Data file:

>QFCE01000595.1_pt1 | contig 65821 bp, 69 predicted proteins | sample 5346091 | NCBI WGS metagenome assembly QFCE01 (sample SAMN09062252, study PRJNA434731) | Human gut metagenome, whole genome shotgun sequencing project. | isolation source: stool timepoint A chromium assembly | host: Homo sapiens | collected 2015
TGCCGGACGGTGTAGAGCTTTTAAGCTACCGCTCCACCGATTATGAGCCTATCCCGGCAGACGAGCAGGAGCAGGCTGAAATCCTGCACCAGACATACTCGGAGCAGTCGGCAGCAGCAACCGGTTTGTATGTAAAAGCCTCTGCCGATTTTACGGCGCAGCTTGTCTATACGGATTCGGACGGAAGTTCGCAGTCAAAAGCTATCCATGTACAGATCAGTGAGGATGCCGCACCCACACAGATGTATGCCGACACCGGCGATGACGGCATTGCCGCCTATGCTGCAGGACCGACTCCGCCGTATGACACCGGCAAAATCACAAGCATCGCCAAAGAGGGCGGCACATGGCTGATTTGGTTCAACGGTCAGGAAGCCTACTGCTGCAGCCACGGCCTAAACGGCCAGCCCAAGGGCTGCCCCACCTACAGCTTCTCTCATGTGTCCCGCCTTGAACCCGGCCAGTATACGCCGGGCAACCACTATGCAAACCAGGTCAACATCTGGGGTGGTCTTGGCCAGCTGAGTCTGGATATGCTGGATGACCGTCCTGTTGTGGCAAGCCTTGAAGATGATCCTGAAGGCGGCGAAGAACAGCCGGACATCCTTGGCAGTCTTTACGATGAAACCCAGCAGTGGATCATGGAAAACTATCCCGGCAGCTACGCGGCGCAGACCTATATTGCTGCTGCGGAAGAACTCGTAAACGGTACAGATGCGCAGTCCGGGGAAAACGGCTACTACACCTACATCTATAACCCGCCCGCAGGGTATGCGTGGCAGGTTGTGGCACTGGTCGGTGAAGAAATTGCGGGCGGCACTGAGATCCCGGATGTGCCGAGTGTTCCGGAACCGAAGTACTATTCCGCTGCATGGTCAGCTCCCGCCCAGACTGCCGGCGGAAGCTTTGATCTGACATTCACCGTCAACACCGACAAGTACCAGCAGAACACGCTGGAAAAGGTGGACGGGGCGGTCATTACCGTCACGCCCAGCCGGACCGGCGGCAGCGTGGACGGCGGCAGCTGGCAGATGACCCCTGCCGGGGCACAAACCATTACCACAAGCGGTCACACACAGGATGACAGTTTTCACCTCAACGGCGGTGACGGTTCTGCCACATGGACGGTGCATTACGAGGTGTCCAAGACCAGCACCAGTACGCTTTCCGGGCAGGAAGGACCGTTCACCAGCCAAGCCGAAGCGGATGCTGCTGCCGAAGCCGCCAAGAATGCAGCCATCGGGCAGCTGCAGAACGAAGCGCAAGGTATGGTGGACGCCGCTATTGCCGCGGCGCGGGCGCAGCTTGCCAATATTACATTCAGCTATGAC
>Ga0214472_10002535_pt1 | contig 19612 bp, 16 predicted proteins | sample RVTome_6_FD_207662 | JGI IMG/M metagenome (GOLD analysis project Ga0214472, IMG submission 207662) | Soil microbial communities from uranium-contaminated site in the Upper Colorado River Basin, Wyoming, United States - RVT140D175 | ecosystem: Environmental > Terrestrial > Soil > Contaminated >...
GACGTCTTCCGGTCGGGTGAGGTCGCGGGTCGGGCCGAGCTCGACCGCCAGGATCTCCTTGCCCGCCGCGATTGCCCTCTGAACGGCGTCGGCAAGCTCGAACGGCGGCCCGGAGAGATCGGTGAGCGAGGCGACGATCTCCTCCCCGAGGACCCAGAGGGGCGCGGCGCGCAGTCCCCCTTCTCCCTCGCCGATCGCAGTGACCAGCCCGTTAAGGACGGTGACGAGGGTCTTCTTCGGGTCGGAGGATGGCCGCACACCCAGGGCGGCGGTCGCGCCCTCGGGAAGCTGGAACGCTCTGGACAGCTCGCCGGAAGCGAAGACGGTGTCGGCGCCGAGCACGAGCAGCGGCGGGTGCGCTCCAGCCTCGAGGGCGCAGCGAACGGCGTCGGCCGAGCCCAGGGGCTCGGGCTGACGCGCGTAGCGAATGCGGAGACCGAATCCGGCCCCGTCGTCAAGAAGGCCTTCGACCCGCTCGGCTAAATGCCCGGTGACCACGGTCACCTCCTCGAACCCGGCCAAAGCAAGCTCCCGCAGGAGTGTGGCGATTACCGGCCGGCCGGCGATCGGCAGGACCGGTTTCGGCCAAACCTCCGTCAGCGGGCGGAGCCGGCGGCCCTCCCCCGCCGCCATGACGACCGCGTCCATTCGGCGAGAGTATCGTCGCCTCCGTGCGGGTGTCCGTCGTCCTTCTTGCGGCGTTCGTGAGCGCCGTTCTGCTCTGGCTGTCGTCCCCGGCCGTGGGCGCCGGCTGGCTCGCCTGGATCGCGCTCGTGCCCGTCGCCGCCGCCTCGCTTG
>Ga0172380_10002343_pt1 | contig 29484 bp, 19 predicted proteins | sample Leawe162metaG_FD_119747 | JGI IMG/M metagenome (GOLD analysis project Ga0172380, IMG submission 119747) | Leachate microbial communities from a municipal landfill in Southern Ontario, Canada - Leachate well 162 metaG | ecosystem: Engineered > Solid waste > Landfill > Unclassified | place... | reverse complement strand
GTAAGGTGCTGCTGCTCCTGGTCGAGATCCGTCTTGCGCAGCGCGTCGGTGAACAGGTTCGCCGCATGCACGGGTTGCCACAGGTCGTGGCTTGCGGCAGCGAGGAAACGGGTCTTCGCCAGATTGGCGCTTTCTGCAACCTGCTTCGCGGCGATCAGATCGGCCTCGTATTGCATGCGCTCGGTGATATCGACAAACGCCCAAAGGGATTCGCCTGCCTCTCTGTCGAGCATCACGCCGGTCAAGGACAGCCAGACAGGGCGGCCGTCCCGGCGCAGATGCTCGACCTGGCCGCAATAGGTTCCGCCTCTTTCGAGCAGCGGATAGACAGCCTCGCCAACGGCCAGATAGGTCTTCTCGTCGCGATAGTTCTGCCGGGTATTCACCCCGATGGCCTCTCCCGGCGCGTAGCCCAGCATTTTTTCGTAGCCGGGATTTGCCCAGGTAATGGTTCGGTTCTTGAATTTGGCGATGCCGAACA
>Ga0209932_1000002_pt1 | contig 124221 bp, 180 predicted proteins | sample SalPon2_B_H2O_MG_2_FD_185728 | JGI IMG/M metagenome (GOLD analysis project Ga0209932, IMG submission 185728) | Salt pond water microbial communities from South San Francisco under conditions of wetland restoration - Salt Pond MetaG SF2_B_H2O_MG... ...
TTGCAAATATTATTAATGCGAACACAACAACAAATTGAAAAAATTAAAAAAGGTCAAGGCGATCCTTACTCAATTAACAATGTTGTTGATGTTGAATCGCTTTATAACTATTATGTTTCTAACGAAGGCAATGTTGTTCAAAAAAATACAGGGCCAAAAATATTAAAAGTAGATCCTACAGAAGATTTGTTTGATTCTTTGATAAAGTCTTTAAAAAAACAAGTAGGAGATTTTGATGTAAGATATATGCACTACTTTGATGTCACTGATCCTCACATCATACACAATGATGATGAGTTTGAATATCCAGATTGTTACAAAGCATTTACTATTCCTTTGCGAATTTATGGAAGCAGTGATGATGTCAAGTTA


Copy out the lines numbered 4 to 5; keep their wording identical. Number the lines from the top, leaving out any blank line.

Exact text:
GACGTCTTCCGGTCGGGTGAGGTCGCGGGTCGGGCCGAGCTCGACCGCCAGGATCTCCTTGCCCGCCGCGATTGCCCTCTGAACGGCGTCGGCAAGCTCGAACGGCGGCCCGGAGAGATCGGTGAGCGAGGCGACGATCTCCTCCCCGAGGACCCAGAGGGGCGCGGCGCGCAGTCCCCCTTCTCCCTCGCCGATCGCAGTGACCAGCCCGTTAAGGACGGTGACGAGGGTCTTCTTCGGGTCGGAGGATGGCCGCACACCCAGGGCGGCGGTCGCGCCCTCGGGAAGCTGGAACGCTCTGGACAGCTCGCCGGAAGCGAAGACGGTGTCGGCGCCGAGCACGAGCAGCGGCGGGTGCGCTCCAGCCTCGAGGGCGCAGCGAACGGCGTCGGCCGAGCCCAGGGGCTCGGGCTGACGCGCGTAGCGAATGCGGAGACCGAATCCGGCCCCGTCGTCAAGAAGGCCTTCGACCCGCTCGGCTAAATGCCCGGTGACCACGGTCACCTCCTCGAACCCGGCCAAAGCAAGCTCCCGCAGGAGTGTGGCGATTACCGGCCGGCCGGCGATCGGCAGGACCGGTTTCGGCCAAACCTCCGTCAGCGGGCGGAGCCGGCGGCCCTCCCCCGCCGCCATGACGACCGCGTCCATTCGGCGAGAGTATCGTCGCCTCCGTGCGGGTGTCCGTCGTCCTTCTTGCGGCGTTCGTGAGCGCCGTTCTGCTCTGGCTGTCGTCCCCGGCCGTGGGCGCCGGCTGGCTCGCCTGGATCGCGCTCGTGCCCGTCGCCGCCGCCTCGCTTG
>Ga0172380_10002343_pt1 | contig 29484 bp, 19 predicted proteins | sample Leawe162metaG_FD_119747 | JGI IMG/M metagenome (GOLD analysis project Ga0172380, IMG submission 119747) | Leachate microbial communities from a municipal landfill in Southern Ontario, Canada - Leachate well 162 metaG | ecosystem: Engineered > Solid waste > Landfill > Unclassified | place... | reverse complement strand